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Hahn: NBA Hotshots

SKILES GETTING BANG FROM THESE BUCKS

Scott Skiles typically might have a short shelf-life as a coach, but you can't argue with the immediate results. In his second season in Milwaukee, Skiles already has the Bucks not only firmly entrenched in a playoff race, but also shooting for the franchise's first winning season since 2002-03.

The streaking Bucks (35-29), who have a young core with rookie point guard Brandon Jennings and others such as Luc Mbah a Moute and Ersan Ilyasova, were the hottest team in the East since the All-Star break with an 11-2 record, including five-straight wins.

"Our confidence is high, but we've still got to stay grounded," said center Andrew Bogut, a former No. 1 overall pick who has been a major reason for Milwaukee's success with 16.2 points and 10.4 rebounds and 2.5 blocks per game this season. "We still have a long way to go as a franchise."

The Bucks haven't reached the playoffs since 2005-06 under coach Terry Stotts. Bogut was a rookie that season, when the team lost in five games to the Pistons in the first round.

That same year, Skiles led the Bulls to a second straight playoff berth. The following season, Skiles' Bulls won 49 games and reached the second round, but lost to the Pistons. He was fired in 2007-08 after a 9-16 start. With the Phoenix Suns, Skiles twice reached the playoffs in his first two seasons (1999-2000 and 2000-01) but resigned the third season with a 25-26 record.

JACKSON TAKES ACTION ON COACHING

Mark Jackson is preparing to take another shot at becoming an NBA head coach. Last week the former NBA point guard, who was a finalist for the Knicks opening in 2008, signed with Kauffman Sports Management Group, which represents several coaches and team executives throughout the league.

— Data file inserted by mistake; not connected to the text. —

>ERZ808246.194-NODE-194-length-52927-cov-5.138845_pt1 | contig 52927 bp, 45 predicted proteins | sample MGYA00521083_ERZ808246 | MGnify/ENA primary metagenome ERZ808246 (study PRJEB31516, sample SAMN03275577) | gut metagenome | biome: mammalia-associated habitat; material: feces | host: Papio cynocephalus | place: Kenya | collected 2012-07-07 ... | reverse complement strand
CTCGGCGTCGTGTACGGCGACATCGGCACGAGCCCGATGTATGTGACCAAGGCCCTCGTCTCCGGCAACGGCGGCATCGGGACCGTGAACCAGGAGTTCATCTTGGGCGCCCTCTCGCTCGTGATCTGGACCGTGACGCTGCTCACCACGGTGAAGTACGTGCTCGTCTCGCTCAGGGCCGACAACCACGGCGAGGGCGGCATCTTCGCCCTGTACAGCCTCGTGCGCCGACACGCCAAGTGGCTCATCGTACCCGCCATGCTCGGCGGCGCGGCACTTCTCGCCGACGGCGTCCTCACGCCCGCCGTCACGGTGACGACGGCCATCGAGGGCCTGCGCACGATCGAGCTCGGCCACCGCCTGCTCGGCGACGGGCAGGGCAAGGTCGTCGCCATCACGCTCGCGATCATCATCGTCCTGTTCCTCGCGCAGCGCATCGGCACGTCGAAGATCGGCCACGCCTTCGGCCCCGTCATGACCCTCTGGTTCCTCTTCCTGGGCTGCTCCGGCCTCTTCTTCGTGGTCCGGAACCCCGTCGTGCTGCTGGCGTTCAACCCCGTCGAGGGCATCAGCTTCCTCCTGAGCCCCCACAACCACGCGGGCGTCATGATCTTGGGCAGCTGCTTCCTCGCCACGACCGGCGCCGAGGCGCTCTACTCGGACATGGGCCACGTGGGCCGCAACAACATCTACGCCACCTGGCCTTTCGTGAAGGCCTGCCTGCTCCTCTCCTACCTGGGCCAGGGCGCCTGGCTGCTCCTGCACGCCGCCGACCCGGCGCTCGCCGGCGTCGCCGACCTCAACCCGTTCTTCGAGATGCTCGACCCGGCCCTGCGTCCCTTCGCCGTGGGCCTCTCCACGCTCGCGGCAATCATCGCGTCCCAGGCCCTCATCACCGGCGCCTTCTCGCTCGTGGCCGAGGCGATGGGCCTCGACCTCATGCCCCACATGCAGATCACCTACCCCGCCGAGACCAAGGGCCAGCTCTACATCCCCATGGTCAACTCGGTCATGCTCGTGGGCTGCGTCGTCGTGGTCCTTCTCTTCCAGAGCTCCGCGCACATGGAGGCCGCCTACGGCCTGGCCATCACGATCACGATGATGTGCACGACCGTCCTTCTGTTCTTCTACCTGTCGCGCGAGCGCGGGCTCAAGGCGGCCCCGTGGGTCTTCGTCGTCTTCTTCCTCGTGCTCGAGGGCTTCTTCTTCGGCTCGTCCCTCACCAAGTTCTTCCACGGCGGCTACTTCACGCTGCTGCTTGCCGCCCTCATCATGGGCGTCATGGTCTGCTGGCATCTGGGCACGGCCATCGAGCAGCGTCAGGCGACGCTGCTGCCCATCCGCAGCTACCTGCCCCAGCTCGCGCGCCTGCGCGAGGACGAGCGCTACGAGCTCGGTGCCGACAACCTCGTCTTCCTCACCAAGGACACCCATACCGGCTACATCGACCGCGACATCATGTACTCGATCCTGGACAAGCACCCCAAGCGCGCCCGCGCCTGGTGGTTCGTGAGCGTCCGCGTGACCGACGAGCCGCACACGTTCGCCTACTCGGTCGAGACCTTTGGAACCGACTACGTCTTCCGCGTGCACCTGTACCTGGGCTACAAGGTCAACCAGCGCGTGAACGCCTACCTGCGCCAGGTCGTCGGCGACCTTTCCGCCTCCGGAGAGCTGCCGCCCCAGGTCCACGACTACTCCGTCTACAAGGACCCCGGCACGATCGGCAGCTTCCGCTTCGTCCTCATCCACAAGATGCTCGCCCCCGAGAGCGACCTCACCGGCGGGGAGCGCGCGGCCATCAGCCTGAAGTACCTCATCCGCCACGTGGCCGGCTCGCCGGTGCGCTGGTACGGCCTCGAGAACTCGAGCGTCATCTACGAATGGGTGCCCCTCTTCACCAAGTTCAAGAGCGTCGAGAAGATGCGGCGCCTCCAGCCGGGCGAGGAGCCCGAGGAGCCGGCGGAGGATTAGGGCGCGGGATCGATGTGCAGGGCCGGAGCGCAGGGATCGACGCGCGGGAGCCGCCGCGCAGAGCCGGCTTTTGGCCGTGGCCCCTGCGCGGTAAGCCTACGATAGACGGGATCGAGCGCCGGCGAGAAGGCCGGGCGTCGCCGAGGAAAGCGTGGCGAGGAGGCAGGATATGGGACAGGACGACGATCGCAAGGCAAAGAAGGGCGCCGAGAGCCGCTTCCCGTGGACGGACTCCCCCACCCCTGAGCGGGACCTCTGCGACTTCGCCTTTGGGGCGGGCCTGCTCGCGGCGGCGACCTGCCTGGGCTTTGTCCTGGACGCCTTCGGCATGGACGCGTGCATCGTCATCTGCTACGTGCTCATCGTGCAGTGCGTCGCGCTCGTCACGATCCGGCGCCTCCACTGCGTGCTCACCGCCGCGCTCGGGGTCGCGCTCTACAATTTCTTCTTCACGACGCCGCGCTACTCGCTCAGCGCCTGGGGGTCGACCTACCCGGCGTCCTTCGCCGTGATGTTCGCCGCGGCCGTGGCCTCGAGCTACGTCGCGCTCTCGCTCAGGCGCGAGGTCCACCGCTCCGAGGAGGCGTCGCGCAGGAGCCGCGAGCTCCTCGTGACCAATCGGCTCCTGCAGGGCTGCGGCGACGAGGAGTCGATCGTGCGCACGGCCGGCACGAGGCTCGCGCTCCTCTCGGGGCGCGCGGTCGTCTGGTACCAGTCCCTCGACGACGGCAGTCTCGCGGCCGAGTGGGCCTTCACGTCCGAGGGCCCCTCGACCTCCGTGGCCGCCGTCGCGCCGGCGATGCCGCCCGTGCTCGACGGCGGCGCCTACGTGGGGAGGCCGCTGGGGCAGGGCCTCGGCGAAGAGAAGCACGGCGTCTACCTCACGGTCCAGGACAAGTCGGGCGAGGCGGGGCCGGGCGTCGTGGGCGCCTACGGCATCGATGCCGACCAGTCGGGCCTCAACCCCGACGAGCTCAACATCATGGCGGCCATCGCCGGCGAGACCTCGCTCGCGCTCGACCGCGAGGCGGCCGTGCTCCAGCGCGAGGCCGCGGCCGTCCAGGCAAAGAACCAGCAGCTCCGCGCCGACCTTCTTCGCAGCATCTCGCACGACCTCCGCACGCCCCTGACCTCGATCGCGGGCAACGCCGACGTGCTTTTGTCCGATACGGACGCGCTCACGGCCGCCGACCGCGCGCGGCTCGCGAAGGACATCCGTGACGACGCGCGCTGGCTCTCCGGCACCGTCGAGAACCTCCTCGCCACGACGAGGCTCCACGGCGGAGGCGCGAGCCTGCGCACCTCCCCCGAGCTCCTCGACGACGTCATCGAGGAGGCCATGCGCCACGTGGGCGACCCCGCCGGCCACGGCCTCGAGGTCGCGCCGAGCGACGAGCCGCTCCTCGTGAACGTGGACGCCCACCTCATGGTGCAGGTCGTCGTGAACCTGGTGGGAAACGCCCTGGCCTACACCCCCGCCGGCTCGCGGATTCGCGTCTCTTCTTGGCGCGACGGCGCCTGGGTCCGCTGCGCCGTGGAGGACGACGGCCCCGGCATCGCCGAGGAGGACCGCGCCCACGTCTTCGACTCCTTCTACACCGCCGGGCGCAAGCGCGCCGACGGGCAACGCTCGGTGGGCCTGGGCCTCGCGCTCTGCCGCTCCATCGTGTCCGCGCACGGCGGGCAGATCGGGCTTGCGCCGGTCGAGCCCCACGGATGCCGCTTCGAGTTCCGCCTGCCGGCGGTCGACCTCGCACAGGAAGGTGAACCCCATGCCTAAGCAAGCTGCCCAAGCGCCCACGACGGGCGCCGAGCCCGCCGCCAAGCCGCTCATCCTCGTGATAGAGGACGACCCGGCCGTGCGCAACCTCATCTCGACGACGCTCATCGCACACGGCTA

Jackson was very high on Donnie Walsh's list for the Knick job in May 2008 and at the time there was reason to believe he would be the choice. But when Mike D'Antoni became available after a falling out with the Phoenix Suns, Walsh went with the more experienced choice. Still, Walsh believes Jackson could become a great coach one day.

"He's really bright," Walsh said, "beyond that which you normally see even in NBA head coaches."

Jackson works alongside Jeff Van Gundy on ABC/ESPN telecasts of NBA games and used to work Nets broadcasts on the YES Network. Coincidentally, Jackson could be a strong candidate for the Nets, especially with his Brooklyn roots seemingly a perfect fit for a team looking to move into a new arena there in 2012. There are whispers new owner Mikhail Prokhorov will be looking to make a big splash and might try to attract a bigger name, possibly from the college level, such as Mike Krzyzewski or John Calipari.

Another option is in Los Angeles with the Clippers, who will also be looking for a coach this summer. Jackson played for the Clippers from 1992-94.

DARKO BLAMES BROWN FOR BEING A BUST

Darko Milicic is still spinning his sob story to whomever will listen. Recently the former Knick center told Sports Illustrated that his lack of development as an NBA player (and a No. 2 overall pick in 2003 . . . well done, Joe Dumars) was due to the fact that he was told to watch and learn.

"It's all bull," Milicic told the magazine. "I didn't learn anything by watching. There is no practice in the world even close to game situations. They're trying to keep you happy, trying to keep you thinking your time is around the corner, but it's a lie. You can't keep everybody happy. But I was in the flow and listened to them and now it's too late."

Milicic is a mind-boggling case study in entitlement. What's amazing is that Dumars credibility was on the line with that selection and here Milicic believes the Pistons had no intention in having him develop and succeed. But Milicic said it was Larry Brown who ruined him.

"He is a guy who doesn't understand anything, a guy who can't understand what kind of player you are," Milicic said. "Even if I made a shot, he'd tell me it was not a good shot. That took my mind off basketball. I got frustrated and wondered, 'If they weren't going to put me in the game, why was I there?' So I started thinking of stupid stuff and began not caring about the game, not trying to get better."

Accountability, anyone?

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